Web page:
• Leon Suchorski

      And periodicaly they changed the MPC, and no one left or got on the base after a certain time. And if you did not convert it all, it was worth nothing.

    • Chuck

      Yes remember them well. Big no no to take green backs on the beach.


      I was there from 66-68 we called po city.great time was had by all.drank a bunch of san Miguel beer.

    • Keith-Big Bird

      At sea price was tax free which was $2.50 in ’78 on USS Midway. I had Cig.Strm. with 1000 cases and 22 brands. Home Ported in Yokosuka, Japan…I DID NOT DO BLACK MARKET…But Pall Mar was #1 brand I was told that Japanese wanted. SHSR to SH3…78-80Dec.

  • Billy

    USS Princeton LPH5. 1968-1970

    • Bill Cook

      USS Princeton CVS 37, Helped convert it to LPH 5 after last cruise in 1958. Transferred to USS Ranger CVA 61 Alameda before conversion completed. All life rafts were rotted out, cigs and candy from 1940’s. Lucky’s and Camels. Strong as hell. Candy had turned to sugar. Spent the whole far East cruise with no usable life rafts. Nice to learn after the cruise.

    • Jim Clark

      62-65 LPH-5 Operation Dominic, West Pac 3 times Mickey Mouse Money, 5 cent night at the EM club, Olongapo in the PI, no beards, trimmed Mustaches ok



    • Jim Moore

      I was on the Princeton in 1960 with 12th Marines. We were on a “field problem”

  • Retired MCPO

    How about them holding your cash until doc said you got your typhoid shot? We always met up in the shop to play Liars Poker until one person had all of the singles from that mess decks payday.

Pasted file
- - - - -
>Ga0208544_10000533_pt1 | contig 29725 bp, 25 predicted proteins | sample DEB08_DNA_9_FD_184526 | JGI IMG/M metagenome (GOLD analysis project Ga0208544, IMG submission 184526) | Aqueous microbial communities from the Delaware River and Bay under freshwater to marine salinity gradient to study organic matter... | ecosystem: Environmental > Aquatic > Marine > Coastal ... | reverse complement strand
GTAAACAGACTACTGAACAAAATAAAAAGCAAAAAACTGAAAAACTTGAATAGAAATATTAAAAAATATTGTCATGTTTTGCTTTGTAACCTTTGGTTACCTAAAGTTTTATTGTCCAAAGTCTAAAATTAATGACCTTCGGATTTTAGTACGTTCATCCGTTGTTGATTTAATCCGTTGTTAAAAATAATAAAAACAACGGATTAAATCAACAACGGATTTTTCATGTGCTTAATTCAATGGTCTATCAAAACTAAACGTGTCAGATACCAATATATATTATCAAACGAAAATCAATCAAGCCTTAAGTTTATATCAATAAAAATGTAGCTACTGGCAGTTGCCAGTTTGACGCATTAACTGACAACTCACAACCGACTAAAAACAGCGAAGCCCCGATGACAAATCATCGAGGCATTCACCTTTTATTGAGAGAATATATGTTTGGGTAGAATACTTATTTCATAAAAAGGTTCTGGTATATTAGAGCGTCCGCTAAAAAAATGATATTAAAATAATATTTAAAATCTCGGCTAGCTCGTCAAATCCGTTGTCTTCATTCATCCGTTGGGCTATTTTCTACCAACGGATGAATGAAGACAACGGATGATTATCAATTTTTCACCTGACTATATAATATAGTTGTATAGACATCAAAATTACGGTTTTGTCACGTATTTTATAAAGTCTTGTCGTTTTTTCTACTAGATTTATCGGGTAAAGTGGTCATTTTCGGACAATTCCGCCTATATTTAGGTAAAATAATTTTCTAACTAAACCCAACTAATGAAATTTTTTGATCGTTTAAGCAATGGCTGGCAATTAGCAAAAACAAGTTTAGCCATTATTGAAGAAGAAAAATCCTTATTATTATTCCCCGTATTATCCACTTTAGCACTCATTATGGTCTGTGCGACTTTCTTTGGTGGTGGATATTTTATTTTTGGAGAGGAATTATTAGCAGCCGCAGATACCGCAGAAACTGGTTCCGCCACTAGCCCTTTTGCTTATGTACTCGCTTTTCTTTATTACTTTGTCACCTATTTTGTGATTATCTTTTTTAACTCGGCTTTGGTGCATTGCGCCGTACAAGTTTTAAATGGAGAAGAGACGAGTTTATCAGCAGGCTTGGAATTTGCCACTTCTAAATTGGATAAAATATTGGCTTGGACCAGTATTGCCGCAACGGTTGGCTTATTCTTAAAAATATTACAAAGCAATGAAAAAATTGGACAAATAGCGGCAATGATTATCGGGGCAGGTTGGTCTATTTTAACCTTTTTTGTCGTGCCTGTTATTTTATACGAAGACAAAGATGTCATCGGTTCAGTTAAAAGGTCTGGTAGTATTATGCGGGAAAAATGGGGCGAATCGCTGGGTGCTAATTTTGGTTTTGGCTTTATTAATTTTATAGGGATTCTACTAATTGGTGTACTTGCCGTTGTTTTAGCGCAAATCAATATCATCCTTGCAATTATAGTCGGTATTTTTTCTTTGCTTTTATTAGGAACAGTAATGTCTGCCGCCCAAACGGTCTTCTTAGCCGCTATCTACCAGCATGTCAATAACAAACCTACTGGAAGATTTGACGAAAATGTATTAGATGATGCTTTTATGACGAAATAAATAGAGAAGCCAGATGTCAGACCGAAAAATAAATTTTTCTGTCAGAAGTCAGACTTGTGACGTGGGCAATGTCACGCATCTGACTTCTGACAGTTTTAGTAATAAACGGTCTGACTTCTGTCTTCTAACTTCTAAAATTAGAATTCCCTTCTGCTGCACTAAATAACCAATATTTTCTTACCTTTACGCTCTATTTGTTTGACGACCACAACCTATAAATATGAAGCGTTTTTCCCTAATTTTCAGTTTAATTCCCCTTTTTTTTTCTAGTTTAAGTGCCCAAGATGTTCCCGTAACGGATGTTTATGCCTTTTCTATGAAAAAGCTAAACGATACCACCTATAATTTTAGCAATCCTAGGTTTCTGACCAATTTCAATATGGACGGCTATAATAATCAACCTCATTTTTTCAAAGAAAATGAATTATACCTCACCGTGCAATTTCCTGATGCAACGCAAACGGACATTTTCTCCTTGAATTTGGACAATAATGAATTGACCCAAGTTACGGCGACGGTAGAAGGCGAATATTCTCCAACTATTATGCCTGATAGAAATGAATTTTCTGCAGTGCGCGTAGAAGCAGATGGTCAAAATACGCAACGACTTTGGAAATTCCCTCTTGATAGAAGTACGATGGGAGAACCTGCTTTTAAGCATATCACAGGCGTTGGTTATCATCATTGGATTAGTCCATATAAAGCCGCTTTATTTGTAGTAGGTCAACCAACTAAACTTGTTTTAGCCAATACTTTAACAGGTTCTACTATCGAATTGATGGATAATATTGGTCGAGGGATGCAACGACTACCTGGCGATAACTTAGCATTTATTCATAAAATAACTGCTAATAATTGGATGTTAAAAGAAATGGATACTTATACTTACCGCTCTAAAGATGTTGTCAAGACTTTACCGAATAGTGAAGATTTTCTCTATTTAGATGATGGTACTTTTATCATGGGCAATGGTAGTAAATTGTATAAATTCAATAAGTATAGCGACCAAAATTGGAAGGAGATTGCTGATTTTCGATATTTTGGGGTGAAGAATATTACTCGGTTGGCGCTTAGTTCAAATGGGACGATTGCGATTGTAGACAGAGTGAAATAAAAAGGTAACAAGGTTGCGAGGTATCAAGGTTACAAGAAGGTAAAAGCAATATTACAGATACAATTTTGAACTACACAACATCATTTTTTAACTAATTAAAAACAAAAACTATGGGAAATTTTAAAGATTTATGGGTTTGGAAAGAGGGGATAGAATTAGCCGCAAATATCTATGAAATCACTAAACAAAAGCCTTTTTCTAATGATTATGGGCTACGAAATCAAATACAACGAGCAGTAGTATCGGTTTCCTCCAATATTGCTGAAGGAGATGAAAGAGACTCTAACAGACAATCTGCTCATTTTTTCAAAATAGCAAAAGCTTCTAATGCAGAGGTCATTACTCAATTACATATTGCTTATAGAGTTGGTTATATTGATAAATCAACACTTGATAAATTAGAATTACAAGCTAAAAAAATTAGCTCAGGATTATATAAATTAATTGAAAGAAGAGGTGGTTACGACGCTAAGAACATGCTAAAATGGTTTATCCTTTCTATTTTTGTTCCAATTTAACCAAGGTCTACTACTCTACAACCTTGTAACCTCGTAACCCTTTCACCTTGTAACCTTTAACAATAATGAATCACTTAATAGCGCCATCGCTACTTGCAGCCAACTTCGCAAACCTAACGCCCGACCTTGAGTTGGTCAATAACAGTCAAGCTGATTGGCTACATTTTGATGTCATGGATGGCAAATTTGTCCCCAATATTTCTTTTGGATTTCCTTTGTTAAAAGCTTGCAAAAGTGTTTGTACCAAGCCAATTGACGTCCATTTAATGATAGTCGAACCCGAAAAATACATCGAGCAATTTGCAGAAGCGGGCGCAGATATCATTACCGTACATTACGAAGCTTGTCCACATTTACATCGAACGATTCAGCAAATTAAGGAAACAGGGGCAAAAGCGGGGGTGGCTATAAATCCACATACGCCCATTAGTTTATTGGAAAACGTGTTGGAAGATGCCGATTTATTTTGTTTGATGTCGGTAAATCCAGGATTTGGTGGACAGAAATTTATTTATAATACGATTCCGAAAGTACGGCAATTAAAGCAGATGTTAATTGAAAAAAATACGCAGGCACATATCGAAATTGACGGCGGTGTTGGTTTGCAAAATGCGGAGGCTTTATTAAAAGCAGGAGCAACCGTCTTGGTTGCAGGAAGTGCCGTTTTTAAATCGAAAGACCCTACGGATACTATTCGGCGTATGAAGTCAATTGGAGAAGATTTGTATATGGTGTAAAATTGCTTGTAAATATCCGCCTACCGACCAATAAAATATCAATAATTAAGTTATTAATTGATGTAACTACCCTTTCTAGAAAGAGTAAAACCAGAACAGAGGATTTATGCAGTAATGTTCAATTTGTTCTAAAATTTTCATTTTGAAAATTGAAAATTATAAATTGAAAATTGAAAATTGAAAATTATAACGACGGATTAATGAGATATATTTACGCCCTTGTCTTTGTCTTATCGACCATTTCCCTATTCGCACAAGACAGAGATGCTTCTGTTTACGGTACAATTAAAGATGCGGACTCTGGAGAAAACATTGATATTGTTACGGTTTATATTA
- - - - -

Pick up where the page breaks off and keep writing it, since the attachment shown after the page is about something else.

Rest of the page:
• woxof

      Armed guards while underway + a “mess of 20’s”…what kind of Navy was that?

      • Bob

        The same navy that those running slush funds stood at the end of the table to collect their money.

    • Mr. Goodwrench

      Yup! I remember those days well. The Corpsman had a table before you got to the DK, wanting to make sure you received your shot, malaria pill, whatever drug those in the food chain above us thought we needed to stay alive… I do believe all the shots and drugs they pushed on me in my 20 years had a profound effect on my health. at 63, I’ve never had the flu, vomited (aside from drinking entire bottles of rot gut wine in Columbia), any sort of gastro-intestinal ailment, cholesterol is super low, all body chemicals in balance, etc. Hell; I haven’t had as much as a cold in at least 6-7 years. Sure, I’m half deaf, constant ringing in my ears, and my back is screwed up, torn rotator cuffs in both shoulders, but am getting PAID for that service-connected pain….

  • Gary K

    USS Whipple FF-1062 / USS Princeton CG-59 1982-1997

    • Bill Humphrey

      Plank Owner FF-1062. BTCS Humphrey. 1970-1974.

    • Kurt W

      resources beyond calculation! USS Whipple 89-91. USS Ouellet 91-93.

      • David .t

        Was on Whipple ff 10 62 always breaking down

  • CK

    USS FARAGUT 62/65 Many changes,I truly love the OLD man’s NAVY.

    • DAA

      USS FARRAGUT same time as you. Great ship, great crew.

  • Earl

    Made Chief in the 80’s

    • SaltyDawg

      Made chief in 86. Retired in 05.
      Stuck around a few years too many.
      Twern’t fun no more and like the Old Navy much better!

    • John

      Made chief and senior chief in the 80’s. Master Chief in the 90’s. The best 24 yrs of my life.

  • early_swcc

    Special Boat Unit 12 / Forward Deployed to PI for 6 months for our WESTPACS. “Station Dito”, somebody had to keep the locals happy while the fleet went back out to sea to play.

    • SaltyDawg

      Am sure the picture in the article of CINDERELLA Liberty brought back memories…funny I never had ore remember Cinderella Liberty in the PI…hell hard to remember much of anything the 1st two weeks there! Station Dito? You were the envy of many!

    • Brantley